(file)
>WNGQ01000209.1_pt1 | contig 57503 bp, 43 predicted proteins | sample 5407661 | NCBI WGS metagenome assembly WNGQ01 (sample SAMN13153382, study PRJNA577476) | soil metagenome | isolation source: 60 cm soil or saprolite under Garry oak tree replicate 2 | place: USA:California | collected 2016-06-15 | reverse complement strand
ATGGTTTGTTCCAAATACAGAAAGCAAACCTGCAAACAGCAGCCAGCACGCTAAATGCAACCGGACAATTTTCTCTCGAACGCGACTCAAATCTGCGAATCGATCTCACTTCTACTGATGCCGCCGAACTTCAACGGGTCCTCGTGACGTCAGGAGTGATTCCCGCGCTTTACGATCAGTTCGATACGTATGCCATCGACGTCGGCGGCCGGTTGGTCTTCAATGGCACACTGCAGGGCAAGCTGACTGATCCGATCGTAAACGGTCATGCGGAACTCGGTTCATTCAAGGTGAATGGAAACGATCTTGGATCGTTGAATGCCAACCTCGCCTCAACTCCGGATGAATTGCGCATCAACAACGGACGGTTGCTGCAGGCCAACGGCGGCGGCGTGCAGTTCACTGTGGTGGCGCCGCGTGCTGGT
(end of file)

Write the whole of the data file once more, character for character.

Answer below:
>WNGQ01000209.1_pt1 | contig 57503 bp, 43 predicted proteins | sample 5407661 | NCBI WGS metagenome assembly WNGQ01 (sample SAMN13153382, study PRJNA577476) | soil metagenome | isolation source: 60 cm soil or saprolite under Garry oak tree replicate 2 | place: USA:California | collected 2016-06-15 | reverse complement strand
ATGGTTTGTTCCAAATACAGAAAGCAAACCTGCAAACAGCAGCCAGCACGCTAAATGCAACCGGACAATTTTCTCTCGAACGCGACTCAAATCTGCGAATCGATCTCACTTCTACTGATGCCGCCGAACTTCAACGGGTCCTCGTGACGTCAGGAGTGATTCCCGCGCTTTACGATCAGTTCGATACGTATGCCATCGACGTCGGCGGCCGGTTGGTCTTCAATGGCACACTGCAGGGCAAGCTGACTGATCCGATCGTAAACGGTCATGCGGAACTCGGTTCATTCAAGGTGAATGGAAACGATCTTGGATCGTTGAATGCCAACCTCGCCTCAACTCCGGATGAATTGCGCATCAACAACGGACGGTTGCTGCAGGCCAACGGCGGCGGCGTGCAGTTCACTGTGGTGGCGCCGCGTGCTGGT